Bay Area

Berkeley Youth Alternatives Attracts Statewide Attention

Eden Teller/Berkeleyside

The walls of the Berkeley Youth Alternatives building on Allston and Bonar are covered in murals by past students.

When Kevin D. Williams first found himself at Berkeley Youth Alternatives, it was, he says, a “naked building.” His mother, Niculia Williams, now executive director of the nonprofit, which supports underserved youth, had joined the staff in 1988 and brought her family along to help. Though still a student at UC Berkeley, Williams “fit in where [he] could” between classes by cleaning up the building, tutoring or helping coach the basketball team.

Today, the bustling youth center is a brighter, better place, complete with kitchen, community garden and gymnasium. And Williams, who is now the agency’s associate director, was last week recognized as an inspiring youth advocate by the California Wellness Foundation. Williams was honored at the 11th Annual Champions of Health Professions Diversity Award ceremony in Los Angeles and received a cash award of $25,000.

Speaking to Berkeleyside last week, Williams said he was familiar with the California Wellness Foundation award, but was quite surprised when he received the call from the program director. The nomination process leaves nominees somewhat in the dark, he said. Williams speculated that the board looks at who’s engaged in the award requirement of "actively increasing the diversity and numbers of California's health care workforce."

After his early days helping out at BYA as a college student, Williams left to attend law school in Texas. In his absence the organization grew. It began receiving more outside attention and donations; notably, in 1992, the Golden State Warriors donated equipment for a 10-station computer lab, and, more recently, in 2010, a team of volunteers from Google repainted the walls of the gymnasium. BYA has benefited from two major renovations – one in 1995, and another in 1996 after a four-alarm fire damaged much of the building – and countless hours of work by staff and community members.

Now, as BYA’s Associate Director, Williams said that, though he tries to stay involved in the day-to-day running of the organization, he spends 75-80% of his time doing administrative work.

“I keep my door closed so we can keep the doors open,” he said.

Williams’ work has become increasingly vital in the past few years as the City of Berkeley has been forced to cut funding for programs like Lady Hoops Against Teen Pregnancy – Girls Twilite Basketball Program and the Parks Youth Employment program.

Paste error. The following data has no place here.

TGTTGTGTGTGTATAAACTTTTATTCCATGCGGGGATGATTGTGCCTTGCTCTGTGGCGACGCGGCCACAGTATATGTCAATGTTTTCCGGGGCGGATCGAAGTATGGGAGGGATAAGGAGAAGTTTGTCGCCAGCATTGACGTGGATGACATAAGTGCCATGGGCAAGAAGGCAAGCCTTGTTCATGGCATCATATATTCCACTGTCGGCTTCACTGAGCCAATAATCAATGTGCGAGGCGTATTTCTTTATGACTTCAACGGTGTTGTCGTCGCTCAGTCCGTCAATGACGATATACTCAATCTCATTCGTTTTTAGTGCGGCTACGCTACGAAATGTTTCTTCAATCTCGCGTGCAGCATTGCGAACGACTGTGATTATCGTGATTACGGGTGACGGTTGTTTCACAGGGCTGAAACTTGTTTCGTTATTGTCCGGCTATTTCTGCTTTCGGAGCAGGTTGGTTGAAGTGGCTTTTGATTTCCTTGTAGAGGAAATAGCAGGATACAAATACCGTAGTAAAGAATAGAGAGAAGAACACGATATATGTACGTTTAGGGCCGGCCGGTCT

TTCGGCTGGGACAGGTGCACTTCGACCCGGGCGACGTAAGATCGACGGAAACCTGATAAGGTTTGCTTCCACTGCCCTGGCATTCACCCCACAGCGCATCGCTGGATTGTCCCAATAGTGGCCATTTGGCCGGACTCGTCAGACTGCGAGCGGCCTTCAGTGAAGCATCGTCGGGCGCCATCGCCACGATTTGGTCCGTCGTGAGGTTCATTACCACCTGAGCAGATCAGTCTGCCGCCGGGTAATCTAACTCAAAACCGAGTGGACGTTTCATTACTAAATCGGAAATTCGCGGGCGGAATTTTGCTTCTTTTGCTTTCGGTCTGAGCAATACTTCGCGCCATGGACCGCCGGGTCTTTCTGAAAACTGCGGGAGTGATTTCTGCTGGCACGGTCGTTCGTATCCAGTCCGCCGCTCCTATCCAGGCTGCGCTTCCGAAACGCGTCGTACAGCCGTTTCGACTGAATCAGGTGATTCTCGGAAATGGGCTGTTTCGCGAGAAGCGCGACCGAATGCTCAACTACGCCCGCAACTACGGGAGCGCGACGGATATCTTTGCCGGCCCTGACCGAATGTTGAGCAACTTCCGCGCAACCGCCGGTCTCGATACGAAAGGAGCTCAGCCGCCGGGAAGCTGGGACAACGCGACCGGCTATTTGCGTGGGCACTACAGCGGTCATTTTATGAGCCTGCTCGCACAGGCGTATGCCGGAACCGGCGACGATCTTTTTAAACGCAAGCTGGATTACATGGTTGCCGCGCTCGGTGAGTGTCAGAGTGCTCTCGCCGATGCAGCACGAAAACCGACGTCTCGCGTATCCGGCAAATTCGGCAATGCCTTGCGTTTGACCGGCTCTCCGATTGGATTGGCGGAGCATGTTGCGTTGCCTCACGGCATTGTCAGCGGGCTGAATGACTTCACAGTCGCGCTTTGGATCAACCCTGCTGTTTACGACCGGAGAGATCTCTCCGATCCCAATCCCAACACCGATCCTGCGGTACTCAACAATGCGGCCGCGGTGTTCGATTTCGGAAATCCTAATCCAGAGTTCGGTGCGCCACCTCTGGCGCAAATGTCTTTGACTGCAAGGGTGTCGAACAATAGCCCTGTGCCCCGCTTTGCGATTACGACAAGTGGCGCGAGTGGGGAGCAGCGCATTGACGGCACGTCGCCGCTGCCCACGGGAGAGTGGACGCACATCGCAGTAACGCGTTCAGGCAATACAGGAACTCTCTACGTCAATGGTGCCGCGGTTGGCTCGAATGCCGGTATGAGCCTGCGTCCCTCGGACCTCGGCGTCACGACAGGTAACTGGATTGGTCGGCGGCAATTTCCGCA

To counteract the loss of money, BYA has partnered with other organizations like the YMCA-PG&E Teen Center, Berkeley Alliance and the 2020 Vision for Berkeley’s Children and Youth, as well as relying on fundraisers like their annual crab feed, which this year raised $15,000. With Proposition 30 passed into law in the 2012 election, Williams hopes to see more educational dollars flowing through to their programs. In the meantime, he says the organization’s message to the city is: “Don’t cut us any further.”

Despite the cutbacks, children and teens continue to flock to BYA. Some are referred by their teachers, some by probation officers; others follow their friends who go to BYA programs or summer camps. As the program matures – it celebrated its 40th anniversary in 2011 – parents who in their youth were involved with the non-profit in turn send their children to benefit from the BYA community. Summer employment opportunities bring in other young adults who might not have otherwise been drawn to the programs.

Williams said the biggest change he has seen in the kids since he’s been at BYA is the shift in their focus from education to employment. Many come to BYA seeking work to help their families pay for necessities, which is provided in the form of job training and youth employment programs. However Williams said they “want people to go on the path towards being highly educated.” Recently, BYA staff and programs have focused on using job prospects as an incentive to do well in school in an attempt to swing the youths’ attention back to their education.

In spite of this change, the at-risk youths of 2013 remain similar to those of 2000, or 1990. They still need a lot of support emotionally, he said. The BYA Counseling Center, created to provide a base of support for at-risk youths, offers crisis counseling, help with anger management, a teen forum and more. The BYA parents’ association, too, has offered a source of support and information as it grows stronger. Families receive advice on how to better set boundaries, manage finances, and care for their children’s health. BYA has also partnered with the Alameda County Food Bank and, on the second Thursday of each month, passes out food to last a four person family several weeks.

As BYA expands and offers more new services – it has 27 programs at last count – Williams said that the core mission of the organization is to bring together multiple voices to create change. “Diversity has never… [been] something that is seen as optional,” he said.

Source: Berkeleyside []

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